Today, I write this entry in a very somber mood. I'm in a somber mood because my mind is running, thinking and dwelling on the fictional book I'm currenty reading, "Roots." Ironically, the "fiction" is actually a reality and a history shared and suffered by our forefathers that were taken from their native land and brought to a new place to serve their White masters until the day they died.
I haven't gotten very far in the book. I'm at the point where Kunta Kinte is describing his passage across the Atlantic Ocean en route to North America. His descriptions are so vivid that they make my stomach turn and my heart wrench reading all that he and his brothers and sisters endured on the slave ship. The conditions- as I'm sure many of you are aware of- were horrendous: being made to lie down on your back for months chained to the person next to you by the ankle and wrist; rats and lice eating at your most private parts; having to defecate and urinate on yourself and others chained to you; suffering constant sickness without access to medical or herbal relief; as a women, being used whenever and however by nasty men; being whipped, cut, and scarred every single day. All of this on top of the agonizing thoughts of being torn away from your relatives, loved-ones, and the culture you're so closely connected to- the culture that defines you.
Just imagining Kunta's descriptions are sickening and leaves me with many questions: how could this happen and why did it continue to happen? As history already tells us, it started with after White Europeans landed on the shores of the beautiful continet of Africa (in the west) in search of the precious natural commodities and began to build fortresses -approved by local chiefs- under the auspices of posts for trading natural goods between Europe and West Africa. From there, the Europeans began to trade their natural and mand-made goods for human goods- our ancestors. It is known that many African societies practiced slavery, though it was different from that of the Americas. First off, both the slave and masters were of the same color -Black- and the conditions of their "slavery" were much more lenient. And even though these slaves were obtained from the enemy that lost the war, they were afforded such rights as to marry within their new socieites, to own property, and to end their slavery after a certain number of years of service. As more and more slaves were being captured and taken away from their homland, naturally, locals also began to get involved in the lucrative business and started helping the Europeans to take more slaves.
The European involvement in the slave trade has always conjured up feelings of disgust and anger with the White race -feelings I'm sure many other Black Americans still share today. Not only because of what they've done to my own people, but also to the natives of other lands; not only the ENTIRE continent of Africa but also the lands of North America, South America, Asian and numerous Caribbean islands. What gives a whole race the audacity to travel to places that were homes to millions of people and cause havoc and chaos that many countries are STILL trying to recover from today? Everywhere that colonial Europeans touched were raped and damaged by these intruders that were welcomed by the natives and instantly turned against for their profit and greed.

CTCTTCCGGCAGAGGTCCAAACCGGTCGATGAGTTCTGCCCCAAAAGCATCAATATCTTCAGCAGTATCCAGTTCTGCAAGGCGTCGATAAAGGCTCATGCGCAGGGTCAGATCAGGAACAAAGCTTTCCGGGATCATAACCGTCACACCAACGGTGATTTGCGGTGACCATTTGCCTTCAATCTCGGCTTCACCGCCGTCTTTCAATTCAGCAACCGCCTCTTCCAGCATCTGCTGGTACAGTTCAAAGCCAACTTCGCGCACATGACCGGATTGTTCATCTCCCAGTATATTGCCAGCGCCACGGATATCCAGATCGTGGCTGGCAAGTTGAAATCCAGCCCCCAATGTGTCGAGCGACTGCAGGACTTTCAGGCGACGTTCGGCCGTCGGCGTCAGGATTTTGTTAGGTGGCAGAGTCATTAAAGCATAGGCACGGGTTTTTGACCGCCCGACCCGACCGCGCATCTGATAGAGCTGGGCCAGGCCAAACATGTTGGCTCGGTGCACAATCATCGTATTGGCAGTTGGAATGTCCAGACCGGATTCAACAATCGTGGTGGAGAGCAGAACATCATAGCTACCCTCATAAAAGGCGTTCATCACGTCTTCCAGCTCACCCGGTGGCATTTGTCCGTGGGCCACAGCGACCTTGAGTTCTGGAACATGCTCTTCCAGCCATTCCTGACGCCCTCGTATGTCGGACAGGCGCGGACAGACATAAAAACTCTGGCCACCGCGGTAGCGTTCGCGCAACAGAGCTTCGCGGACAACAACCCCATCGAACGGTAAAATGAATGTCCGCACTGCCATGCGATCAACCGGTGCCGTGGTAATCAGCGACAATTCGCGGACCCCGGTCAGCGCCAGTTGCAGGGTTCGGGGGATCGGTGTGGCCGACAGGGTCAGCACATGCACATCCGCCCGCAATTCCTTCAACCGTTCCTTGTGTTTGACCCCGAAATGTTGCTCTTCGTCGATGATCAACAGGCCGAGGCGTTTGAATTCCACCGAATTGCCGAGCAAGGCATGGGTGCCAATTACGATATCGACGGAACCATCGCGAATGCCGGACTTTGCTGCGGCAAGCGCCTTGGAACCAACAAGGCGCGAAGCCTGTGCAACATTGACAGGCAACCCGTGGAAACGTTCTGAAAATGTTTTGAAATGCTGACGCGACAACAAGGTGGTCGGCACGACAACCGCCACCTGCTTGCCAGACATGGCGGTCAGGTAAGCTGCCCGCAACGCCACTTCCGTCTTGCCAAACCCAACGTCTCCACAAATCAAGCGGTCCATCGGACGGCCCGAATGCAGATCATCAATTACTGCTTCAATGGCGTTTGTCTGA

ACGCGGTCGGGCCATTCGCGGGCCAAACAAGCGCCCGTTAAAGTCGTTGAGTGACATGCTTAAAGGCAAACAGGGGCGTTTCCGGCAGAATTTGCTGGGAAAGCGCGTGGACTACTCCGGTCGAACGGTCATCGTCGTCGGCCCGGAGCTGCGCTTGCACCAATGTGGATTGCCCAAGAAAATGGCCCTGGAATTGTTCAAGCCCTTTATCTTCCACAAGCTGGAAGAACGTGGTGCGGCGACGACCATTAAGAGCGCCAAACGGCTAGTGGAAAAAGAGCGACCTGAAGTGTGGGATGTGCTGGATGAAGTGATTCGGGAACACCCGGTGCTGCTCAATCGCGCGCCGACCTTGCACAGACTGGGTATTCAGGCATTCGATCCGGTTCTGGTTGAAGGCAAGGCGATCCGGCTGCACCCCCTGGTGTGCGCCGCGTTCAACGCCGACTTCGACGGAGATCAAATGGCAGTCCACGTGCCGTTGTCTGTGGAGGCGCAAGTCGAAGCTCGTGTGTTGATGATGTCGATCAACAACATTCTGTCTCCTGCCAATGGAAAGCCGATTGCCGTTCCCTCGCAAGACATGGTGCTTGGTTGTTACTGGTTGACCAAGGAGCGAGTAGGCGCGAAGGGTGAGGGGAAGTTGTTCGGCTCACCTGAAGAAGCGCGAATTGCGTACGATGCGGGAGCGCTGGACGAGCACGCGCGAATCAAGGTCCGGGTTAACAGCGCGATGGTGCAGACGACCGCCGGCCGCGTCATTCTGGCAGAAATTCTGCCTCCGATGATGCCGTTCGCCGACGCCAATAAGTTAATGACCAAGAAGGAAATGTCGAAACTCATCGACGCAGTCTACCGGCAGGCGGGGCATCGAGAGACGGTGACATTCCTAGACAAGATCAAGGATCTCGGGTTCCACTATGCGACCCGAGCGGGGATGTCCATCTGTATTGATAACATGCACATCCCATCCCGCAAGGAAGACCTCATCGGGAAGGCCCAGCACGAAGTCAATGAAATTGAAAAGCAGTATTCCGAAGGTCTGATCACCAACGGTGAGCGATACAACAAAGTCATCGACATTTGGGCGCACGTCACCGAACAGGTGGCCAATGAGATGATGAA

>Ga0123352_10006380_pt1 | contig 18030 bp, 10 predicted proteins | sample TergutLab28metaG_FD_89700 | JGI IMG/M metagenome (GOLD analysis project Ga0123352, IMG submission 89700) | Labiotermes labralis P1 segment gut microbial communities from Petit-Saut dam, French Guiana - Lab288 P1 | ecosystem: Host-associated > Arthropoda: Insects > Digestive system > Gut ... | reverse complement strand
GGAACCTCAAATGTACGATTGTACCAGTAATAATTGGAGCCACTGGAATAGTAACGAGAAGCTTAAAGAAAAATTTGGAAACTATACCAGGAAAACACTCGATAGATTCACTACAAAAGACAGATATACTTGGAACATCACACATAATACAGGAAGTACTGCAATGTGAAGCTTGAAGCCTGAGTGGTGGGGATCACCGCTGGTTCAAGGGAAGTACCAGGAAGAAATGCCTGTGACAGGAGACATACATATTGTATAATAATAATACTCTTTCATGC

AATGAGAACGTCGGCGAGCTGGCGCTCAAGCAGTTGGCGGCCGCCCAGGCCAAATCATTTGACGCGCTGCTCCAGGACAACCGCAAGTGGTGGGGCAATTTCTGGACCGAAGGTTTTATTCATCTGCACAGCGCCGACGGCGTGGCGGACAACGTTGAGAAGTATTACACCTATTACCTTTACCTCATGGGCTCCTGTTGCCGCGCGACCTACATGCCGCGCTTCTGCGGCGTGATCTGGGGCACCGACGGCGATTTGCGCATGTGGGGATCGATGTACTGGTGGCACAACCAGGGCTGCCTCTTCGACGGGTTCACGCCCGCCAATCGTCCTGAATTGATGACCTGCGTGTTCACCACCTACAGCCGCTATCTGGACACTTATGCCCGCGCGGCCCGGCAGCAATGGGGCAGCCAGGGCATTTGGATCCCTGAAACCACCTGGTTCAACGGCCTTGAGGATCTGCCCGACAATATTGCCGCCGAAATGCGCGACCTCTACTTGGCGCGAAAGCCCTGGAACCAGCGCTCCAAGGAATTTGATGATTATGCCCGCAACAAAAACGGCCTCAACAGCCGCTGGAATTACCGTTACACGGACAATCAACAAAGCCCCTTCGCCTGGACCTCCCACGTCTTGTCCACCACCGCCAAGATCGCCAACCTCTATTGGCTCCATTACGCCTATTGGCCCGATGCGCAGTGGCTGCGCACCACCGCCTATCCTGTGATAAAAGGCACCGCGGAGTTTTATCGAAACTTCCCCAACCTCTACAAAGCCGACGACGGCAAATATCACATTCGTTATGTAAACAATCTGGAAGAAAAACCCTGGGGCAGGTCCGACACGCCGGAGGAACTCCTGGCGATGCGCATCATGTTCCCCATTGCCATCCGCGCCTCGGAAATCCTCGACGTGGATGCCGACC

This ungodly greed and savagery is well-known and documented among many history books and in the oral histories of those that experienced their wrath first-hand. But what is confusing and saddening is how and why did our own brothers and sisters turn agaist their own to support the slave trade? What was it that made the locals turn from their culture of solidarity and a culture deeply connected to a long history of people to turn on their own and submit them to the Europeans. My theory is that one of two things happened: these locals were already slaves to the Europeans and made to participate in slave raids or they had somehow developed the greed for money and property from the Europeans and also became involved in the slave trade, immulating the Europeans. Either way, the consequences for the captured were a life-long suffering -whether short or long- at the hands of the European slave masters.
Unfortunately today, even though slavery has been abolished, the same racist doctrines still exist today in many communities, particularly in the south of America. Still today, there exists an unspoken barrier and hatred between Blacks and Whites in the US, of course, not everywhere, but it does still exists. On the contrary, today Europeans and Whites are still welcome on the African continent with open and arms and the relationship between locals and the Whites are amicable. I'm quite sure it has to do with the money Whites are perceived to have and give to the natives as well as aid in the form of money and food.
Very recently, there are ample examples to exhibit that racisms still exists today, blatantly. The situation with the Jena six in Louisiana where 6 Black kids are being tried for attempted murder and 2nd degree aggravated assault after a fight that broke out between the six boys and one White kids. The fight came after students hung 3 nooses were from a tree where White students usually sat during lunch but where Black students sat the day before. In another incident, a black lady in West Virginia was kidnapped by six White folks, held against her will and tortured for one week.
Is it just me or is it CRAZY that in the most free country in the world these things exist?
Posted by pennstatepeanut
at 5:12 PM EDT
Updated: Tuesday, 11 September 2007 4:30 PM EDT